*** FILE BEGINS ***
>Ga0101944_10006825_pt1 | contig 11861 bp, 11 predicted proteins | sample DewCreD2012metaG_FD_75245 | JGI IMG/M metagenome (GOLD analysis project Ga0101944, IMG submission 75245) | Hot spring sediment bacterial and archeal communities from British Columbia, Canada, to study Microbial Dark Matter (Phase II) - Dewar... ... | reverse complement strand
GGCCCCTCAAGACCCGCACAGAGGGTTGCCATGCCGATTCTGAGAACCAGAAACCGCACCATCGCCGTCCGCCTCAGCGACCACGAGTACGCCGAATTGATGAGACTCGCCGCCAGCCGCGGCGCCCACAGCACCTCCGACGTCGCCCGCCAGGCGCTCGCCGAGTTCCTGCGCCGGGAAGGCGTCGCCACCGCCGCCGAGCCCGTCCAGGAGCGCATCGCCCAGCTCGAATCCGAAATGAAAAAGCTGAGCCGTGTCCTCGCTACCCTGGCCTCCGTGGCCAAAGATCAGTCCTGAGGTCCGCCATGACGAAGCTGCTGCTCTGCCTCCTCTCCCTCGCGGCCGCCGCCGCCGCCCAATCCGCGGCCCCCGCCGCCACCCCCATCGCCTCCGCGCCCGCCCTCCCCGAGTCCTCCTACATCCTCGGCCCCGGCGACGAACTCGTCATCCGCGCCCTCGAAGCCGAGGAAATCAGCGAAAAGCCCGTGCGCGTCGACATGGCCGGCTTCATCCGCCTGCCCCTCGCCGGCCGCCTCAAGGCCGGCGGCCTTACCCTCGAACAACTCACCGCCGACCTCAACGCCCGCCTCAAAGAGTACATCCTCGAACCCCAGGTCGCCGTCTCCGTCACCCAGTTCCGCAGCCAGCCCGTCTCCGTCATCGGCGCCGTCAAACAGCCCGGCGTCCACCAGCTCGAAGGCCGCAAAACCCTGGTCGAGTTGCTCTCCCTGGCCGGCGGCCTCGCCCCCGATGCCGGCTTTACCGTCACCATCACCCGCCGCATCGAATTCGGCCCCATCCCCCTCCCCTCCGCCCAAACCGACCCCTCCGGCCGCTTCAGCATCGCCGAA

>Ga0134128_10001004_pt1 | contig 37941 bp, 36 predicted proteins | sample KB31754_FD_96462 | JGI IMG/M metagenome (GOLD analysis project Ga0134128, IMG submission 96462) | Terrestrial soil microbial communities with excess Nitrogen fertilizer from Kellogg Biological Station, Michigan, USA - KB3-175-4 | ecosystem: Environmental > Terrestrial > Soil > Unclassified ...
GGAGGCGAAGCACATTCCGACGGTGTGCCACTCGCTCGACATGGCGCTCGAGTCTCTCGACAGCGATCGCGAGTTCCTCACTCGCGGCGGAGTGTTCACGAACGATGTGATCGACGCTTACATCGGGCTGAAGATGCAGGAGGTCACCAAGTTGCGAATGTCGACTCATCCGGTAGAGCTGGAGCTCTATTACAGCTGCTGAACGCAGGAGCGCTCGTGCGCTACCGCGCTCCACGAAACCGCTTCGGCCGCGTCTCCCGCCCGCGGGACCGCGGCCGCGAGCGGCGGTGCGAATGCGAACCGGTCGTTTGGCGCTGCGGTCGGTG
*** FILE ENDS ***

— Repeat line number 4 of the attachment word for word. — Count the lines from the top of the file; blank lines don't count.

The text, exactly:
GGAGGCGAAGCACATTCCGACGGTGTGCCACTCGCTCGACATGGCGCTCGAGTCTCTCGACAGCGATCGCGAGTTCCTCACTCGCGGCGGAGTGTTCACGAACGATGTGATCGACGCTTACATCGGGCTGAAGATGCAGGAGGTCACCAAGTTGCGAATGTCGACTCATCCGGTAGAGCTGGAGCTCTATTACAGCTGCTGAACGCAGGAGCGCTCGTGCGCTACCGCGCTCCACGAAACCGCTTCGGCCGCGTCTCCCGCCCGCGGGACCGCGGCCGCGAGCGGCGGTGCGAATGCGAACCGGTCGTTTGGCGCTGCGGTCGGTG